Eventually, we know that Graham was the one that split away from the group. Why he split with Jo is less clear. Despite living in LA, she doesn’t seem more pop-oriented or career-focused or interested more in success than artistry or any of the other various reasons people in an act might go their separate ways. Clearly they both care for each other and clearly they are both still available. So the main drama of the play — whether they’ll get back together — is muddied. We can barely figure out why they broke up, much less whether we want them back together. The reasons they remain so far apart despite both of them showing vulnerability simply remains opaque.
Luckily, there’s a lot more to enjoy, including the cutting back and forth between this drama and the actress’s solo rehearsal of her lines (which Thompson delivers very amusingly). The group dynamic, with Paul constantly acting as a Ringo-like keeper of the peace, is amusing. And best of all is wild card Marc Bovino as hotel denizen Debbie. Debbie is a prostitute but whether she is meant to be a man in drag or transgender or transitioning or just a female character who happens to be played by a man is unclear to me. (Since the bandmates never say a single word about this, I assume Debbie is a woman.)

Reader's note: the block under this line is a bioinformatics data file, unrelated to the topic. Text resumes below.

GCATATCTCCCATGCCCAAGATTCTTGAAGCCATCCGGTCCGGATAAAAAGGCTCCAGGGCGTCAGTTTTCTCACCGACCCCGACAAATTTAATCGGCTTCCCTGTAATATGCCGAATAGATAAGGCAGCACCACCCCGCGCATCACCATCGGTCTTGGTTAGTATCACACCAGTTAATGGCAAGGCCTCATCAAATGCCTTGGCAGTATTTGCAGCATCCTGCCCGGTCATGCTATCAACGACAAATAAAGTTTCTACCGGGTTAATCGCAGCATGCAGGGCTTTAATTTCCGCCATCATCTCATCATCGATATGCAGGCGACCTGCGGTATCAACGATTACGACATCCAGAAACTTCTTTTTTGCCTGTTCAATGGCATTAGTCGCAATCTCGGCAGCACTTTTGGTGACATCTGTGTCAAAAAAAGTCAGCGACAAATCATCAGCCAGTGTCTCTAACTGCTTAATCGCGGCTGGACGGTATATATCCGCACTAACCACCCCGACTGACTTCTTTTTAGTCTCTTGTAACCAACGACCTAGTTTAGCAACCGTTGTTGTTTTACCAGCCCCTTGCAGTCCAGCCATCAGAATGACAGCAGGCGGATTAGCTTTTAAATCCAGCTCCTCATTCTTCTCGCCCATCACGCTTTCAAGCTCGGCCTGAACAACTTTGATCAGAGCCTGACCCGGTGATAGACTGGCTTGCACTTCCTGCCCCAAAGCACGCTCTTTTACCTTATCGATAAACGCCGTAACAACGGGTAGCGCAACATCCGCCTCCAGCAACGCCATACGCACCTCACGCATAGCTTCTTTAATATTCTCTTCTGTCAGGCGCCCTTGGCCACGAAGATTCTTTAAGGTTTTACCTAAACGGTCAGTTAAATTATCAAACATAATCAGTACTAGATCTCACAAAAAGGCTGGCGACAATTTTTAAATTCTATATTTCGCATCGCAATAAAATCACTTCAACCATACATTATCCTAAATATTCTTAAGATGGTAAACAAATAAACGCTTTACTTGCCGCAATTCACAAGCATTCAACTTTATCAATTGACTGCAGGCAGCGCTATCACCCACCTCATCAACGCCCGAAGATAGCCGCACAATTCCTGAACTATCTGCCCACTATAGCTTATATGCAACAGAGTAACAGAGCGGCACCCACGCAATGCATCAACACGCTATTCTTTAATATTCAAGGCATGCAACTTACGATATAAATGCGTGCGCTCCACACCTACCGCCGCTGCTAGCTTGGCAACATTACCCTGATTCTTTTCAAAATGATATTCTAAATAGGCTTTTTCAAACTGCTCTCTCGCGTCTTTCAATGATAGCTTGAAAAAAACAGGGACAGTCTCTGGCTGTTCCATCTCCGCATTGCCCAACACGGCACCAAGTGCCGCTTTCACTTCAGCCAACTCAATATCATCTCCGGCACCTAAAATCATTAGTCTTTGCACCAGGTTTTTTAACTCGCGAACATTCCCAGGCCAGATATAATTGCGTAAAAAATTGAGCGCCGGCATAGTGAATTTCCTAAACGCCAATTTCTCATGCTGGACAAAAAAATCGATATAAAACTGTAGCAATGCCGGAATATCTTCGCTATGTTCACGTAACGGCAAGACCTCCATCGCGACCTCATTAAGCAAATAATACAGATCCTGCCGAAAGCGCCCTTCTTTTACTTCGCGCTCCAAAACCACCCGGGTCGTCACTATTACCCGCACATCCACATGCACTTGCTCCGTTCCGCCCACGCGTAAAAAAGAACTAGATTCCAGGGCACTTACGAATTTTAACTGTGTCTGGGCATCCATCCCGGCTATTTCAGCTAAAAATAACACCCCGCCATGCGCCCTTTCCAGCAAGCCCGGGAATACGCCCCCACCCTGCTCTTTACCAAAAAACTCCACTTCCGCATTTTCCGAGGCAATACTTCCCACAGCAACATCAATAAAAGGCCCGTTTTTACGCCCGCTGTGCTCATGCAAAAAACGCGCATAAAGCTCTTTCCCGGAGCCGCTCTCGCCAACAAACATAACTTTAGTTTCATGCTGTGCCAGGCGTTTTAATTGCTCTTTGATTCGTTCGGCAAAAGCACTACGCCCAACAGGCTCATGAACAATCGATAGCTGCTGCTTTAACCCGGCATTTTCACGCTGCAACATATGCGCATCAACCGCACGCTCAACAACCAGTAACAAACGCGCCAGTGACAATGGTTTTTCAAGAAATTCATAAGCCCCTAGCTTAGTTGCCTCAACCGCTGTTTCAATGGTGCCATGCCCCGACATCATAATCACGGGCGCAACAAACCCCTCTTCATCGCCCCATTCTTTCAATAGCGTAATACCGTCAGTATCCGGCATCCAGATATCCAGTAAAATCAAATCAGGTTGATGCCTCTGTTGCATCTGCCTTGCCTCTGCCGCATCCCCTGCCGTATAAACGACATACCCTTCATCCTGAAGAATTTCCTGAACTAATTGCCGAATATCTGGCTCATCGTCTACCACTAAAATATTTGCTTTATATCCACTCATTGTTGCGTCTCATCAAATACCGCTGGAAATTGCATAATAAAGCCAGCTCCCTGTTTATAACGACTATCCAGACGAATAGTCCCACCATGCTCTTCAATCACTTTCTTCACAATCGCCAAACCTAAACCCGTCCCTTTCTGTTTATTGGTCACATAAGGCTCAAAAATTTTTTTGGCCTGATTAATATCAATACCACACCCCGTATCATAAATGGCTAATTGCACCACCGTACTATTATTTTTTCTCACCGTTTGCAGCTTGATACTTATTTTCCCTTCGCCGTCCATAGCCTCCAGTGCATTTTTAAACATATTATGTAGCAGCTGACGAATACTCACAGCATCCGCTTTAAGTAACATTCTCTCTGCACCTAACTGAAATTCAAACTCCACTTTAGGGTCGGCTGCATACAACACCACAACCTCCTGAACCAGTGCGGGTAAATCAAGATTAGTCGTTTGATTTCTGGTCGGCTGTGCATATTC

It really doesn’t matter because Bovino steals the show with a hilarious, delightful turn that lights up the room whenever Debbie appears. Whether she’s searching for her lost puppy, handing out markers and paper plates for a crafts project or telling ghost stories, Debbie is vividly real. Frustrated over losing at a party game, blithely bringing over a shady group of friends for a raucous party, flirting with every man in sight, Debbie is a New Age hoot. (Tarot cards and Ouija boards were surely in the mix at one point with this gal.) Tellingly, even Debbie is stranded by the lack of structure in the show, sent off towards the end on a dour and uninteresting note.